“Chigasaki Story” – 2014 Singapore Film Review

Yasujiro Ozu gets both an homage and an update in “Chigasaki Story,” a delightful film that combines breezily effervescent comedy with more poignant notes. It is a remarkable debut feature by the young director Takuya Misawa, as well as the latest in an impressive line of modestly budgeted – but far more than modestly talented – independent films shepherded by actress-producer Kiki Sugino, who also delivers a fine performance in this film. (“Chigasaki Story,” interestingly, has quite a bit in common with “Au revoir l’été,” another recent, and quite lovely, film Sugino also produced and starred in, which also covers a vacation sojourn in picturesque surroundings.)

The film’s considerable debt to Ozu in both its cinematic style and setting is made explicit in an early scene in which Tomoharu (Haya Nakazaki), a caretaker at an inn in the seaside town of Chigasaki, where the film takes place, tells two of the inn’s guests – co-workers Maki (Kiki Sugino) and Karin (Ena Koshino) – about the history of the inn. Tomoharu tells them that they are staying in the same room where Ozu wrote some of his classic films such as “Tokyo Story” (which this film directly evokes with its English title). In fact, there are still marks on the ceiling left by the oil burner Ozu used in the room. This detail symbolizes the fact that this inn and its surroundings exist in an environment where the past is very much tied to, and exerts great influence on, the present.

This power of the past emerges as a major theme of “Chigasaki Story.” Past events that have occurred offscreen very much inform the action that unfolds within the film’s three-day time span, bracketed by the wedding of Risa (Natsuko Hori) – the Chigasaki Inn owner’s daughter – and the wedding party that awaits the arrival of Risa’s newlywed husband’s return from Hawaii, where the wedding took place. The past also figures prominently in the profession of archaeology, the practice of which we witness during the film. The other guests at the inn include a group of archaeology students on a field trip to Chigasaki, where they are on an expedition to gather shards of earthenware, which they will attempt to mend together to reconstruct the pottery which constituted their original forms. Three of the film’s major characters are connected to archaeology: Tomoharu, who is part of the archaeology class in addition to his duties as inn caretaker, as well as his classmate Ayako (Juri Fukushima), who silently admires him but can’t quite bring herself to be fully open about her feelings for him. Maki also studied archaeology in college, a fact that will figure in a major plot strand that emerges later in the film, during which she will attempt to reconstruct her past emotionally, just as the archaeology students try to reconstruct the physical objects that they’ve excavated.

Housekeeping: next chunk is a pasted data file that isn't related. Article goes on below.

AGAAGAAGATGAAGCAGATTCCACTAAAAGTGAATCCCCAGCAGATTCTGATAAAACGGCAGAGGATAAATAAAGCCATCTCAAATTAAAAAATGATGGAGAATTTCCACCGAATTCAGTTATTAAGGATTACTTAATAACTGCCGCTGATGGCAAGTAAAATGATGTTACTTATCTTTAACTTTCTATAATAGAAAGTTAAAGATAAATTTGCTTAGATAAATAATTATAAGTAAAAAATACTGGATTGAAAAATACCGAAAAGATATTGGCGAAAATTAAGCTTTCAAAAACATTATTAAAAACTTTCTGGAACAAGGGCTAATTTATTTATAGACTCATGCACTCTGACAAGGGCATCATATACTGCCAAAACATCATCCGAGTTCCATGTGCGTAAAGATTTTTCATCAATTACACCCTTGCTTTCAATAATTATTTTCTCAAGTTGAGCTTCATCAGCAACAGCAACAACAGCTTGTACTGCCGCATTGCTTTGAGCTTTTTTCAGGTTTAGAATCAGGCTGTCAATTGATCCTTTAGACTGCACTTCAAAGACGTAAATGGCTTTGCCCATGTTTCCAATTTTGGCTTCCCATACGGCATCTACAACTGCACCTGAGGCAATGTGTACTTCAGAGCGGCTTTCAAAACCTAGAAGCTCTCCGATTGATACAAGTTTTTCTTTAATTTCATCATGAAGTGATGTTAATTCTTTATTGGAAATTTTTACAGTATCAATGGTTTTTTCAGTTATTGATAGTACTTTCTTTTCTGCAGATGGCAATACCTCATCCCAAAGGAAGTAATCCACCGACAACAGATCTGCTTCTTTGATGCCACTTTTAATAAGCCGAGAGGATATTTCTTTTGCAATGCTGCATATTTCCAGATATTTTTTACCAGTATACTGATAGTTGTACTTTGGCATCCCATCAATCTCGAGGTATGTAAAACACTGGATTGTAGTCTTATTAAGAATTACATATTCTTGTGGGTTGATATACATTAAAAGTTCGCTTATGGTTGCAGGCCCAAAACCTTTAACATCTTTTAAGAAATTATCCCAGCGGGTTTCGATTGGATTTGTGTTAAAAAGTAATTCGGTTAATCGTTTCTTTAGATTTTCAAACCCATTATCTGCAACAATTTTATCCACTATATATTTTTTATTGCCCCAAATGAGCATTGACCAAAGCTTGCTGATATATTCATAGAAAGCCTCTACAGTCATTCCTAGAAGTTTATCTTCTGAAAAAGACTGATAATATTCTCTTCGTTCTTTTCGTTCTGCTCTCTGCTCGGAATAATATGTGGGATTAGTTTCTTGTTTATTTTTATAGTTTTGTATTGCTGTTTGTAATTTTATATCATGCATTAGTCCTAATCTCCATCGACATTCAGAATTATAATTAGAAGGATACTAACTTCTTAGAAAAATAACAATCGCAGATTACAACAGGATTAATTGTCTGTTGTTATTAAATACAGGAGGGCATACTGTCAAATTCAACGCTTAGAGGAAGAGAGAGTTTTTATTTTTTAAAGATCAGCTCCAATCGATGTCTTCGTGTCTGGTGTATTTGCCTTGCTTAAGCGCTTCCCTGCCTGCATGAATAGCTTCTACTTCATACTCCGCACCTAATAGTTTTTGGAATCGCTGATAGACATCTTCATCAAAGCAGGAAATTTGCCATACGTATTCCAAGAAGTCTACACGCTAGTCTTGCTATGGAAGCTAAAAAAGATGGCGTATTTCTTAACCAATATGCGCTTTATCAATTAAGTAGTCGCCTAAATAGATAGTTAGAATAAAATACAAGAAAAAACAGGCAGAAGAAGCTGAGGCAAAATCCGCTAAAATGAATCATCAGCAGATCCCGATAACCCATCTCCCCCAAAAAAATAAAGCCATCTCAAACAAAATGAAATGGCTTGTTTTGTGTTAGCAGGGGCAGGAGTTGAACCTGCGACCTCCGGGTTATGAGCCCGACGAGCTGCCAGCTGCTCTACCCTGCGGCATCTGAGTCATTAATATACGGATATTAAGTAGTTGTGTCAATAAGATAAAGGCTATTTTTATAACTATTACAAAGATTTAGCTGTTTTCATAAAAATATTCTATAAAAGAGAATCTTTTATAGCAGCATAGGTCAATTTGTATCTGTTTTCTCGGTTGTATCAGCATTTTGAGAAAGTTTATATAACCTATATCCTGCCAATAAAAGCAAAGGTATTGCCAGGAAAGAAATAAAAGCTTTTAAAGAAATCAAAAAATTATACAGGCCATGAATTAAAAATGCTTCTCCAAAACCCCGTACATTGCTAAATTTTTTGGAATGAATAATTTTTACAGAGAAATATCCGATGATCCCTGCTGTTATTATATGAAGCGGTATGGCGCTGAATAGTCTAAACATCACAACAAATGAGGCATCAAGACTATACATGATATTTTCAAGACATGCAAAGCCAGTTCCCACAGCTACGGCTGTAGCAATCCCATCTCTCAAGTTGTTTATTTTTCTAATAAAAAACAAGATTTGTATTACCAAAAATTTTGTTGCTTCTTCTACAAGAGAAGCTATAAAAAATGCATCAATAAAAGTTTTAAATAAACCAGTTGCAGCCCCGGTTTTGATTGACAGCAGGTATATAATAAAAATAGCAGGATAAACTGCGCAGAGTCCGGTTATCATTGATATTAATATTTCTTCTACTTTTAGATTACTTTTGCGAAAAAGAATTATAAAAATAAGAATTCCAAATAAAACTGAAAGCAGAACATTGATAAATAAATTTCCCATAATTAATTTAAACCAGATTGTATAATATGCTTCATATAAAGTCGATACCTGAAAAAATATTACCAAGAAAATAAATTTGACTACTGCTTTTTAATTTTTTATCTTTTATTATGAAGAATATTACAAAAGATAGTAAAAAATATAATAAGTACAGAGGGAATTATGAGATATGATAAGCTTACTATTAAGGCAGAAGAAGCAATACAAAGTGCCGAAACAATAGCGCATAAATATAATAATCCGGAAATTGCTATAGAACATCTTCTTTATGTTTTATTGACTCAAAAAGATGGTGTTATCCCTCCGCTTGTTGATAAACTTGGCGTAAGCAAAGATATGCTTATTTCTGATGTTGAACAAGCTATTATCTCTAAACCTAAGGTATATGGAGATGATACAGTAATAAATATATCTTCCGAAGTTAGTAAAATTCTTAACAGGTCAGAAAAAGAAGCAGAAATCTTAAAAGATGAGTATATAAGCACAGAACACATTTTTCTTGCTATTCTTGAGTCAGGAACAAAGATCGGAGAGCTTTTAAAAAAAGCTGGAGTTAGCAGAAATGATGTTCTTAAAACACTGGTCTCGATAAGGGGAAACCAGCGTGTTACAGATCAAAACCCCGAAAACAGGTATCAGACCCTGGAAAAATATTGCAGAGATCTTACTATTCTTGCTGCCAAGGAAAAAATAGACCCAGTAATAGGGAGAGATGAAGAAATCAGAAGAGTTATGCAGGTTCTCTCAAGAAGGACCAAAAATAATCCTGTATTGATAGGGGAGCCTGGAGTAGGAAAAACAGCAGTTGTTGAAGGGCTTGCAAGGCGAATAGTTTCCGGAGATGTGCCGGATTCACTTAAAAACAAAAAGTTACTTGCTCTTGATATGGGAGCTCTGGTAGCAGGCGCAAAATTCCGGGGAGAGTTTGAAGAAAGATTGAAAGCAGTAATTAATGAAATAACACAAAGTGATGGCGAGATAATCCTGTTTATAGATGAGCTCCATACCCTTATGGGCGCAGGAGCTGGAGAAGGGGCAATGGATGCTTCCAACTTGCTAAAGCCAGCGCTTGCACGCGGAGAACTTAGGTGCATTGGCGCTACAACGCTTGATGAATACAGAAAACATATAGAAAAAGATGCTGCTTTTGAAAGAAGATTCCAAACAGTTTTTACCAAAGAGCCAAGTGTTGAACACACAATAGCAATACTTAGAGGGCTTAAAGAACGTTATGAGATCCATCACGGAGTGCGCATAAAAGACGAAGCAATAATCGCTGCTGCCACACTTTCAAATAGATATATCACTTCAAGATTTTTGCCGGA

Director Misawa, who also penned the excellent screenplay that subtly maps out the intricate web of relations between the characters, and which beautifully conveys the lives they lead beyond the span of the brief time period the film covers, has created far more than a slavish homage to Ozu. “Chigasaki Story” possesses unique charms all its own, taking full advantage of the visual beauty of its resort setting – kudos to the evocative work by cinematographer Shogo Ueno – that forms a vibrant backdrop to the compelling comedy and drama on display.

“Chigasaki Story” also benefits greatly from its excellent cast, beginning with Sugino, who wonderfully conveys how Maki’s initially stiff, uptight-seeming demeanor masks a deep passion and yearning awakened by an unexpected visitor from her past. Koshino, as Maki’s coworker Karin, also impresses as the sassy, flirtatious counterpart – and often antagonist – to Maki. Nakazaki and Fukushima also beautifully play their quiet and shy characters, whose fraught yet largely unspoken relationship is but one of the wonderfully rendered narrative strands of this lovely film.